Home > Publications . Search All . Browse All . Country . Browse PSC Pubs . PSC Report Series

PSC In The News

RSS Feed icon

Yang comments on importance of migrant remittances to future of recipient families

Frey says America's black population is changing with recent immigration

Bailey and Danziger's War on Poverty book reviewed in NY Review of Books

Highlights

Cheng wins ASA Outstanding Graduate Student Paper Award

Hicken wins 2015 UROP Outstanding Research Mentor Award

U-M ranked #1 in Sociology of Population by USN&WR's "Best Graduate Schools"

PAA 2015 Annual Meeting: Preliminary program and list of UM participants

Next Brown Bag

Mon, May 18
Lois Verbrugge, Disability Experience & Measurement

Alcohol Use and Heavy Episodic Drinking Prevalence and Predictors Among National Samples of American Eighth- and Tenth-Grade Students

Publication Abstract

Patrick, M.E., and John E. Schulenberg. 2010. "Alcohol Use and Heavy Episodic Drinking Prevalence and Predictors Among National Samples of American Eighth- and Tenth-Grade Students." Journal of Studies on Alcohol and Drugs, 71(1): 41-45.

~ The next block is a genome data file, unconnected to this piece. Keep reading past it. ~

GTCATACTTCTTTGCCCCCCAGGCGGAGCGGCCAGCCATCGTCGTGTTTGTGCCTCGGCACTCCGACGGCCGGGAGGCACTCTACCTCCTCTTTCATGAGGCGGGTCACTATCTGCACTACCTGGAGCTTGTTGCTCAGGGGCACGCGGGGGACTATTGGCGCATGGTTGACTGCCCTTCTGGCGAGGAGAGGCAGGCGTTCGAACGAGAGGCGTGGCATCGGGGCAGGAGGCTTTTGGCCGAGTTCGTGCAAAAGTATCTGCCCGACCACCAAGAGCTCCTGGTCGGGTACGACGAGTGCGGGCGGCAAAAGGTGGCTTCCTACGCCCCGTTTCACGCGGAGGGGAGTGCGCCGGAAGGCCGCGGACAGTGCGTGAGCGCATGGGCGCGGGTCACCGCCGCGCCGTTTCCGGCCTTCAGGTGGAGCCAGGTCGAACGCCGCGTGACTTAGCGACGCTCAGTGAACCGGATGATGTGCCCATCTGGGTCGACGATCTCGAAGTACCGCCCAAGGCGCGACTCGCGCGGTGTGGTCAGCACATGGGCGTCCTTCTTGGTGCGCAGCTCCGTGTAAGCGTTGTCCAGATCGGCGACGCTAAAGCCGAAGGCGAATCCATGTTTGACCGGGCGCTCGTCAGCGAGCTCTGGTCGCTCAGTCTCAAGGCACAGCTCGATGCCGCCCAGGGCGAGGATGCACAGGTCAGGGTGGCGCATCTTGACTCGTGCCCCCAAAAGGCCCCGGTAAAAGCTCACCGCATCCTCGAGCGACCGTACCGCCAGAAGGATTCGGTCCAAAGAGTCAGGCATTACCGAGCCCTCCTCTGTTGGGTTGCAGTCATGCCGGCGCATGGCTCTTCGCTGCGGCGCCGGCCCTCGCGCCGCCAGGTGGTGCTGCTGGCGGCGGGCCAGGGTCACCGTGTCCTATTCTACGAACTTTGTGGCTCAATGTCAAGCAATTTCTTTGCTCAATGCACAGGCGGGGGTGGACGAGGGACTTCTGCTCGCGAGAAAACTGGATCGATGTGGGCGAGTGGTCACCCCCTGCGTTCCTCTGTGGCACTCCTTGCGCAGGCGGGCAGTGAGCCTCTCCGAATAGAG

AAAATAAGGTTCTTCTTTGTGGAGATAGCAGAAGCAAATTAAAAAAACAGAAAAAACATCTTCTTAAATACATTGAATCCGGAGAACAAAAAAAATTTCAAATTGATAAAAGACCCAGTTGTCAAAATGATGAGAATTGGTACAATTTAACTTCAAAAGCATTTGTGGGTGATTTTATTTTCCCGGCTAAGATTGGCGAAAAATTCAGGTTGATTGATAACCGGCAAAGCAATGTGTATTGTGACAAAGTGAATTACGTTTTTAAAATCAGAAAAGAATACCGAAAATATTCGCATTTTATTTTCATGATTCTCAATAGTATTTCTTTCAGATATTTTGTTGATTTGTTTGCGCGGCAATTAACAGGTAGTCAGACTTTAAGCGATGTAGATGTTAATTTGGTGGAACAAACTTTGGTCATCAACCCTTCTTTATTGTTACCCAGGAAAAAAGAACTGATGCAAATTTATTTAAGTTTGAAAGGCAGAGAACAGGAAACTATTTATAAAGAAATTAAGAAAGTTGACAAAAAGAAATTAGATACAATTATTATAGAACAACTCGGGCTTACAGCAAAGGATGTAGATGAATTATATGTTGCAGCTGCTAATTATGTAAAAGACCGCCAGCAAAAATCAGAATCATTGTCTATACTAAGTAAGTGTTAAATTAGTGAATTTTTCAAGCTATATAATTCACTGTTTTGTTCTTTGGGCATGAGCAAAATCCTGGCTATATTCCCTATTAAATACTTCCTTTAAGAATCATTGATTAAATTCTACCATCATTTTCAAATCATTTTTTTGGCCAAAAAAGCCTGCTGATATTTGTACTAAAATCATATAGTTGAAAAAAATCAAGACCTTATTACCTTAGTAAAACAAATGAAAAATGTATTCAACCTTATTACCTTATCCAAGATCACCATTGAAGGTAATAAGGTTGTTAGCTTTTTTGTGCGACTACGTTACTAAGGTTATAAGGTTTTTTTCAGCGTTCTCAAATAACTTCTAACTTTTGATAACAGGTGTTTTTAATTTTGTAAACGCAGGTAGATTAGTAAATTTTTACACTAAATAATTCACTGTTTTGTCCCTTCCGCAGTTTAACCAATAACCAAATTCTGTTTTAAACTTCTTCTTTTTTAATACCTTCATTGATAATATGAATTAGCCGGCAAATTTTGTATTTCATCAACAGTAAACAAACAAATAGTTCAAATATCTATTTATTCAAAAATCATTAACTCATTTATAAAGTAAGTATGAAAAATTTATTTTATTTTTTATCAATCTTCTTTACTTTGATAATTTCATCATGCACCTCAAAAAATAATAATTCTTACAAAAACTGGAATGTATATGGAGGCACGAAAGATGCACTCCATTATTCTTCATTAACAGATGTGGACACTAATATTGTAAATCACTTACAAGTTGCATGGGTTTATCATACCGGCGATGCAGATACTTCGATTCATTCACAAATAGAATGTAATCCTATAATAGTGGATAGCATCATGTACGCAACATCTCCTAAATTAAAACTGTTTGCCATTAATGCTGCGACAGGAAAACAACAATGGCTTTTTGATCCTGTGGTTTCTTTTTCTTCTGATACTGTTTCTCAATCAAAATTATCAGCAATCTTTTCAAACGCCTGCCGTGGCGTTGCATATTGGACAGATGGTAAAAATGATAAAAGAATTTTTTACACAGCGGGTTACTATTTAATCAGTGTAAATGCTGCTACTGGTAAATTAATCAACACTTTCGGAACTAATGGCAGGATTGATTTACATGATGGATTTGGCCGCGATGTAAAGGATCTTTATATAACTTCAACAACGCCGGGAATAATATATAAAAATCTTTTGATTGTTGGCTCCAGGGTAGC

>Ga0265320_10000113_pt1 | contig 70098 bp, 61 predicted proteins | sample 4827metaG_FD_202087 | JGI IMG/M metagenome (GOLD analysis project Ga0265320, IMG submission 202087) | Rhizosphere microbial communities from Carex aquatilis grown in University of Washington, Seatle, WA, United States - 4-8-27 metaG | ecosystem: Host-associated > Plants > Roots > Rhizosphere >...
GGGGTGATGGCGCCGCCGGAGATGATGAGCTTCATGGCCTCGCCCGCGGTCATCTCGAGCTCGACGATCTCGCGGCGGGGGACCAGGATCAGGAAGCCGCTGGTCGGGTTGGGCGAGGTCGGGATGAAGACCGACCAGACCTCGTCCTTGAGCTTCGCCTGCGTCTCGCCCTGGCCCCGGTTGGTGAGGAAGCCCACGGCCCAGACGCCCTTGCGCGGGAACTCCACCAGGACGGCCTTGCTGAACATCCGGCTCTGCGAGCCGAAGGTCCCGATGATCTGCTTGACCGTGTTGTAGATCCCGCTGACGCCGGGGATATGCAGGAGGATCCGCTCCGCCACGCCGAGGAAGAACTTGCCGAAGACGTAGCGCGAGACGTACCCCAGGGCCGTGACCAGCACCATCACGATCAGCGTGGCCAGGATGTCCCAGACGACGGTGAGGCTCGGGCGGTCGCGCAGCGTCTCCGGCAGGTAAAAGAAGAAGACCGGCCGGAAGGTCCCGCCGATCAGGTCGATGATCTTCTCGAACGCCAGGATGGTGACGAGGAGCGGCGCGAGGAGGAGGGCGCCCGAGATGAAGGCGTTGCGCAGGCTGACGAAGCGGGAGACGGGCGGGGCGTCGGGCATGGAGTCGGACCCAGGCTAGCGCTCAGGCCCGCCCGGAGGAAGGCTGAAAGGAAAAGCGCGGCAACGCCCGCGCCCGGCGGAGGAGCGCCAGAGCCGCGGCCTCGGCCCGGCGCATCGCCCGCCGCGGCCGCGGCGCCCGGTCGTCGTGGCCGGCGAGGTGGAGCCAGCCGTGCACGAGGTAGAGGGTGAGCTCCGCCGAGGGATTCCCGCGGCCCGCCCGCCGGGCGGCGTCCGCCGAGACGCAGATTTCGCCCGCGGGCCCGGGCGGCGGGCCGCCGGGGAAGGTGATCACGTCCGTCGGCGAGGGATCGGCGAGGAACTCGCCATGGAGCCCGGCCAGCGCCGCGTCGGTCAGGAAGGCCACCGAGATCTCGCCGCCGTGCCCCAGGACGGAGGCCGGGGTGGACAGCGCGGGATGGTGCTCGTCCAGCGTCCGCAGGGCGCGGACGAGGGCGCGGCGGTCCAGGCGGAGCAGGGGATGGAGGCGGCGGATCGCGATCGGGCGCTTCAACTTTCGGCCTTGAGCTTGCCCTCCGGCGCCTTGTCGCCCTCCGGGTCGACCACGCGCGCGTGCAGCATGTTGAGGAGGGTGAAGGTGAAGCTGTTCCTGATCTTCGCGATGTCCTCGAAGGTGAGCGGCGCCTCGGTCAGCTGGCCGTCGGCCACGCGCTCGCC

Objective: Given the public health impact of adolescent alcohol use and heavy episodic drinking, we sought to identify the prevalence of types of alcohol use among national samples of 8th- and 10th-grade American students. In addition, a range of known risk factors was used to predict the most problematic type: heavy episodic use. Method: Monitoring the Future data on lifetime, past-year, and past-30-day alcohol use and on past-2-week heavy episodic drinking were available for 505,668 students from 1991 to 2007 (weighted N = 505,853; 51.5% girls; 65.3% White, 12.3% Black, 11.1% Hispanic). Logistic regression was then used in a representative subsample of 110,130 students to predict heavy episodic drinking in the previous 2 weeks. Results: In the most recent cohorts, about 1 in 10 8th graders and 1 in 5 10th graders had engaged in heavy episodic drinking in the past 2 weeks. Explanatory variables in logistic regression were largely invariant across cohort, grade level, gender, and racc/ethnicity, accounting for 48% of the variance in heavy episodic drinking. Conclusions: Heavy episodic drinking continues to be a prevalent behavior among the nation's youth, with consistent risk factors over time, highlighting the continued necessity of effective screening and prevention efforts. (J Stud. Alcohol Drugs, 71, 41-45, 2010)

PMCID: PMC2815060. (Pub Med Central)

Country of focus: United States of America.

Browse | Search : All Pubs | Next